Cock-a-doodle-Do or Don’t?

16 Sep

Image Courtesy of khunaspix/freedigitalphotos.net

Image Courtesy of khunaspix/freedigitalphotos.net

The chicken crisis causing controversy for the City Council is taking over Morgantown and all its inhabitants.

At the Morgantown City Council meeting on Sept. 15, the issue of considering approval of amending article 505 of the general offenses code regulating the keeping of animals and fowl was debated, leaving residents and council members at odds.

Council member Wesley Nugent said the city’s goal was to update the ordinance in a realistic and responsible way for the city.  He and many others were shocked that it reached this level of up-rise between city residents, half for and half against changing the ordinance currently in place.

The pro-chicken half, say that urban agriculture should be promoted by the city for reasons regarding self-sufficiency of food, economic help it can bring to families as well as health factors that range from the protein in the eggs themselves to the fertilizer their feces give to a self-grown garden.

One man said that because of his chickens and the nutrition they give his garden, “I do not buy nary an occasional cabbage.”

The other half, the chicken-haters, say that chickens are farm animals and are not meant to be raised within city limits.  They also argue that they can cause health-related issues because of the diseases they may carry. Furthermore, they are loud, smell bad and could even bring in foxes or coyotes.  They also brought up the value of their own homes being lowered due to having chickens in neighboring yards.  They believe neighbor compliance is completely necessary in the decision-making process.

There were 11 people total who spoke on the issue at the City Council meeting; seven speaking in favor of the ordinance and five wishing to change it completely.

“I didn’t get out of there until after 11pm,” Nugent said. “It’s these kind of front door/backyard issues that people are so passionate about.  It was good respectful dialogue, though.  It was the kind of feedback city councilors want to receive. I only wished I would have packed a lunch.”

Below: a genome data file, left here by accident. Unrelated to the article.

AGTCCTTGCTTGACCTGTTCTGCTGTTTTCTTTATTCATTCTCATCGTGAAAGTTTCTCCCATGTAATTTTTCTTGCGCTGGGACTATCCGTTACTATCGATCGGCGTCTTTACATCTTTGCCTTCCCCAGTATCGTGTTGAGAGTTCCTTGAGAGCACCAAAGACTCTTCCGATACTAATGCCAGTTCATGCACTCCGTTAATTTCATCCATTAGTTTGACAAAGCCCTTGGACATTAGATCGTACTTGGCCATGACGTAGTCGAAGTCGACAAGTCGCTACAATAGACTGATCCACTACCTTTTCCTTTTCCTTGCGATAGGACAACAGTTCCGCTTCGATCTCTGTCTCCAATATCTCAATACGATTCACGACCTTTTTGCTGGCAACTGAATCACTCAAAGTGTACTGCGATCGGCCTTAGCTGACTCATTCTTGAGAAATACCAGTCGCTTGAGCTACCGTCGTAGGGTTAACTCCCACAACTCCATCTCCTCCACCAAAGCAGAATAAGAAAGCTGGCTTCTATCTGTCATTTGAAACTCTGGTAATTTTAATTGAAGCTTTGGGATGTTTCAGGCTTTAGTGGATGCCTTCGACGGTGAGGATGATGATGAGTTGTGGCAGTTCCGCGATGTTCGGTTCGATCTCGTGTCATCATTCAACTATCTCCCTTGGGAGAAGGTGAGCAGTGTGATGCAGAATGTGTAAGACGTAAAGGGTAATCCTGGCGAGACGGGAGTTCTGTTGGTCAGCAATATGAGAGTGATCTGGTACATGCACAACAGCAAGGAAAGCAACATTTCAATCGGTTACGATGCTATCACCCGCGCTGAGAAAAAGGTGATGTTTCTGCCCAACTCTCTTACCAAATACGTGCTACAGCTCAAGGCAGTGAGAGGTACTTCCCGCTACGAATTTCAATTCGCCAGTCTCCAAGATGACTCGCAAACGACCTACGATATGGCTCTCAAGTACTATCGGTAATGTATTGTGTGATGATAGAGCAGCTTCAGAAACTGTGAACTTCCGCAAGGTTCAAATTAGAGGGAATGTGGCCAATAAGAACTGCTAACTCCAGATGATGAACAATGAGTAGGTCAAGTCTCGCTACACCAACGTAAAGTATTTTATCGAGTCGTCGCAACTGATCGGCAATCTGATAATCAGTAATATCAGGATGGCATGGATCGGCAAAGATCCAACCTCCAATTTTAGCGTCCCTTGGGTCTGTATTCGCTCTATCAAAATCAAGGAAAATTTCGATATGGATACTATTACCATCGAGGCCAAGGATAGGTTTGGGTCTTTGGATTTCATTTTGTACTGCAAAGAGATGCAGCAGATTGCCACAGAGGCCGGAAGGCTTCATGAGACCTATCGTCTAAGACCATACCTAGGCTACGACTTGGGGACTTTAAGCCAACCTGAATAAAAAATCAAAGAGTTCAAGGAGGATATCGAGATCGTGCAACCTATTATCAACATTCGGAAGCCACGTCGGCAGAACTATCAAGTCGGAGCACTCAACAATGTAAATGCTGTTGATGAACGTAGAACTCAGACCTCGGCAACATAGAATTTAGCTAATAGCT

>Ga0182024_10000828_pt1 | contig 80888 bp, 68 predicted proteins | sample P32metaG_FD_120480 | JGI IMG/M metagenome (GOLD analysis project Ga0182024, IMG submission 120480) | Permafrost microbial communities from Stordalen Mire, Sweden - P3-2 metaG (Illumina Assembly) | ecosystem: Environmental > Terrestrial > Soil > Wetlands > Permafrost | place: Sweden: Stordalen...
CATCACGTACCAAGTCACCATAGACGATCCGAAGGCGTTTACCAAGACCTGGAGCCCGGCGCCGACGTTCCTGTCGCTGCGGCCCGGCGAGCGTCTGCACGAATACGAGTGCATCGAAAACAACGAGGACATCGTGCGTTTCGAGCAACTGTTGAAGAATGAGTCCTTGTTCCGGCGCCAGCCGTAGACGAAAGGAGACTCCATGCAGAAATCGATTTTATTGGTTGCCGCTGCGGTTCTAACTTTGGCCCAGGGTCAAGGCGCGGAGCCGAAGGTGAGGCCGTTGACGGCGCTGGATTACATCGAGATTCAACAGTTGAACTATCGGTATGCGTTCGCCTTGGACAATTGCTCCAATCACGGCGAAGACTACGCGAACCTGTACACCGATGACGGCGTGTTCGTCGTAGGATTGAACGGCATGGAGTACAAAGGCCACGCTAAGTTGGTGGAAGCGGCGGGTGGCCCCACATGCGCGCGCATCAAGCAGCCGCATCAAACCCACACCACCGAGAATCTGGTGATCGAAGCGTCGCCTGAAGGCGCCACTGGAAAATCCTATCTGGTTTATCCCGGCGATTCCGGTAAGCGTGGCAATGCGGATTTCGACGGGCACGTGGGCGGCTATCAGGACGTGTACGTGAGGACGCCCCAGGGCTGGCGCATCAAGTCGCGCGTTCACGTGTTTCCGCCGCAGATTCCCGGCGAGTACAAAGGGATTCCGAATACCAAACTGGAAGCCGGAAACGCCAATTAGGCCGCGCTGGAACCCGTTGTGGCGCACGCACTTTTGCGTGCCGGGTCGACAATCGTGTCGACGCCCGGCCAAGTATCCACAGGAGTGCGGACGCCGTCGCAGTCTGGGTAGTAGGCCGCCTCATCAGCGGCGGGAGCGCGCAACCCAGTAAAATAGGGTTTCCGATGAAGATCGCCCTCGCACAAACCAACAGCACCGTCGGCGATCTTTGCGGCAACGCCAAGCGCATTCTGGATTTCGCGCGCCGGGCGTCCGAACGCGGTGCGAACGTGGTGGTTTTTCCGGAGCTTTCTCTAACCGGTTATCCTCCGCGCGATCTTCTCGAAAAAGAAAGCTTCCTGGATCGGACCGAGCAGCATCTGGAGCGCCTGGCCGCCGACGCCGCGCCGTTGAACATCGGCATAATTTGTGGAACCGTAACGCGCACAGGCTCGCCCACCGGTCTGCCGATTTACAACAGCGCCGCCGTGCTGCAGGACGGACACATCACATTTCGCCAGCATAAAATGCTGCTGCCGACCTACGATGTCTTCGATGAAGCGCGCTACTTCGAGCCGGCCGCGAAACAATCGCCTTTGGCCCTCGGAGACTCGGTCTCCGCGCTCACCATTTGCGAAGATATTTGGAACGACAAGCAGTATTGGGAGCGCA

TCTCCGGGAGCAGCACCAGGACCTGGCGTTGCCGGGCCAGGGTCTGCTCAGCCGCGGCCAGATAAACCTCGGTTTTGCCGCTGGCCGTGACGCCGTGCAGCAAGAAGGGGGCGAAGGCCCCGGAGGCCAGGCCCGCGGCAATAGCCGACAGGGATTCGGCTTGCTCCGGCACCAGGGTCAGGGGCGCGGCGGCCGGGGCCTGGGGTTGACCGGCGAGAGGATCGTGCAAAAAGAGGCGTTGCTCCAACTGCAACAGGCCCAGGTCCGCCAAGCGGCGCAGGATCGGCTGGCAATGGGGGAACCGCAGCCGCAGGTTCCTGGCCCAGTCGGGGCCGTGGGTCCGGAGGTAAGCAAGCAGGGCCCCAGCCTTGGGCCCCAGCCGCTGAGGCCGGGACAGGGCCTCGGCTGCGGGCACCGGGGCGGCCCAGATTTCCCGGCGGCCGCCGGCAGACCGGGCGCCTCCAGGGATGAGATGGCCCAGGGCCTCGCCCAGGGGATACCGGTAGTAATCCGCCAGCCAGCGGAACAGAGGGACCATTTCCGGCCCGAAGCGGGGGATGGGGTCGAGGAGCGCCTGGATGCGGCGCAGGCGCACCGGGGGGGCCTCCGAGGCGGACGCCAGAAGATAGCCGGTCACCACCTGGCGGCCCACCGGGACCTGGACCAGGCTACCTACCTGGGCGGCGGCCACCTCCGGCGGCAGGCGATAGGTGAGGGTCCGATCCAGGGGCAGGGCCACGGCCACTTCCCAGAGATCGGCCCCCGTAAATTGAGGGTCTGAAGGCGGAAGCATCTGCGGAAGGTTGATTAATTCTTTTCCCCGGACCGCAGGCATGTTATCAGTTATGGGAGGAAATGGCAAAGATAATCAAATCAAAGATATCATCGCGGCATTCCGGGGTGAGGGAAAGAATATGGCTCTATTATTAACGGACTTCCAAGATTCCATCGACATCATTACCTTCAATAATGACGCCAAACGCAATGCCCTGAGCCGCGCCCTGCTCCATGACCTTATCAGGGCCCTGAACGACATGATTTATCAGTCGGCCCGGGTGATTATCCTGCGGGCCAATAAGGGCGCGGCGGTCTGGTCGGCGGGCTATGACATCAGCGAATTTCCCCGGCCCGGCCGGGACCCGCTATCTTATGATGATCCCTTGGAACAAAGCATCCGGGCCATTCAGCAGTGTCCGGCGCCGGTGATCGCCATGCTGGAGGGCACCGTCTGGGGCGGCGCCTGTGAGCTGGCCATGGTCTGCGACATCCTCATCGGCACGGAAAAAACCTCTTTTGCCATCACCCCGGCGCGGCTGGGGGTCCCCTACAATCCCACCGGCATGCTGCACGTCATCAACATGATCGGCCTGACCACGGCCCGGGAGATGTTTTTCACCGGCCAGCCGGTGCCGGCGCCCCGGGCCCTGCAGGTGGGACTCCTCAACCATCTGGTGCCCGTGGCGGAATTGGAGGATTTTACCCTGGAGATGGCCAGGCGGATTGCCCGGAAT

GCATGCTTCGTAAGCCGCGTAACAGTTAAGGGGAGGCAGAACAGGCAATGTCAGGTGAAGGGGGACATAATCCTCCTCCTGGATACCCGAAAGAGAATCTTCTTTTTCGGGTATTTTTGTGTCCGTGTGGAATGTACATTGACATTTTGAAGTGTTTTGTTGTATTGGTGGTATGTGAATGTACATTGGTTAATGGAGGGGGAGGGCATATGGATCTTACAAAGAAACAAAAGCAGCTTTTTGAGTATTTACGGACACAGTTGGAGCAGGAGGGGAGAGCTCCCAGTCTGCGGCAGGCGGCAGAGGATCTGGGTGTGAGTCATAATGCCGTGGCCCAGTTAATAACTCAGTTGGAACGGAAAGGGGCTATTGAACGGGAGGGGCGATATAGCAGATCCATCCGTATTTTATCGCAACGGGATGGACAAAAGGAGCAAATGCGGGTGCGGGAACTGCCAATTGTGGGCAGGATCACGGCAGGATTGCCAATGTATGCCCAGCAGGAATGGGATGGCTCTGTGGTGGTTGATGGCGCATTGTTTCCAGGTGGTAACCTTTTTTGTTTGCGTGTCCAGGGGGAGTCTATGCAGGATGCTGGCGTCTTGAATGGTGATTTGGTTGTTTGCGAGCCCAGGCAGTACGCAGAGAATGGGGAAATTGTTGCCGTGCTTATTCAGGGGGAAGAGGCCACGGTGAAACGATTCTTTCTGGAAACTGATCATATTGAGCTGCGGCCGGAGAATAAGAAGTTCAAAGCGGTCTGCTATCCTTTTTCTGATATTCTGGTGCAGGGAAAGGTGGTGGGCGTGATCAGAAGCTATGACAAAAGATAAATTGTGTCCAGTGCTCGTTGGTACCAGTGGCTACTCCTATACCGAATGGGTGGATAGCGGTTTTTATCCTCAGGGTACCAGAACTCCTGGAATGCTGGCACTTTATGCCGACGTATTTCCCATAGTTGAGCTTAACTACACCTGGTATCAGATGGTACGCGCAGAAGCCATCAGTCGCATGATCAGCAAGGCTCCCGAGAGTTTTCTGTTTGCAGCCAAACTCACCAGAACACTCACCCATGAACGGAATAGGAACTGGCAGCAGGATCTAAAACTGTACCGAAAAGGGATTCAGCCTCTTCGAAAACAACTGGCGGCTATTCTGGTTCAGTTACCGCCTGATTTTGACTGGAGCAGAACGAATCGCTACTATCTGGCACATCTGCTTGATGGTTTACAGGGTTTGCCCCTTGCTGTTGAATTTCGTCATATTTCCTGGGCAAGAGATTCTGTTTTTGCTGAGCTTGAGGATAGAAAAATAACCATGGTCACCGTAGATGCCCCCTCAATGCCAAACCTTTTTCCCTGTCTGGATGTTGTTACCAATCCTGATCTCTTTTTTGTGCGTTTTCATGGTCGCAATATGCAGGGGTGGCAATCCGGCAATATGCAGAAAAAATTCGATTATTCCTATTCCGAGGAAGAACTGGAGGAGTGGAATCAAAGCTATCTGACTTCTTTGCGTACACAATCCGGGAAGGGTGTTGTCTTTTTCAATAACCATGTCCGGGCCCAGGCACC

Nugent believes that the best option for the city is to allow the board of zoning appeals to have the ability to use process and procedures to regulate the activity of owning fowl.  He was in support of changing the ordinance because Morgantown is an urban area, but he went into the meeting with an open mind.

“The heart of it is, though, as a council member I would hate to pass an ordinance that could make someone sell their property.  You have to think about how this could play out in properties near you in any situation,” he said. “Does this mean chickens can’t co-exist peacefully and people can’t raise their chickens responsibly? No, but everyone needs to be on an equal playing field.  At this point in time, from the information I’ve gathered, Morgantown is not comfortable with chickens.”

So how will this play out?  Who knows?

“I don’t even know what council will do,” Nugent said with a laugh and a head shake.

The end of the portion of the meeting regarding this issue was left with the ordinance being tabled and sent to staff for further review.  It will be discussed again at a later date.

If you ask me – although you probably didn’t – these chickens are harmless.  The ordinance has been in effect since the 1900s, and there hasn’t been a problem until the Hopecrest neighborhood confronted a household keeping 14 chickens.  This family was irresponsible with their chickens, though.  Most people who keep chickens (and remember that’s not many) keep them responsibly and use them purely for self-sustaining purposes.  As Nugent said, it may be wrong to have the possible situation of someone having to sell their house because they can’t stand all the chickens, but the likelihood of that is very slim.  It is worse to ask someone to start buying their eggs from a farmers market when they could have their eggs for free.  Urban agriculture should not be diminished because of the one family who caused a problem and the few people who believe it’s actually possible that all six of their neighbors would get six chickens and create some kind of barnyard explosion.

There are ways to compromise, though, and I believe the city will do its best to find that compromise.  Whether it be regulating the buying of chickens somehow or regulating the number allowed on property, a solution can be reached and both parties can live peacefully within city limits.

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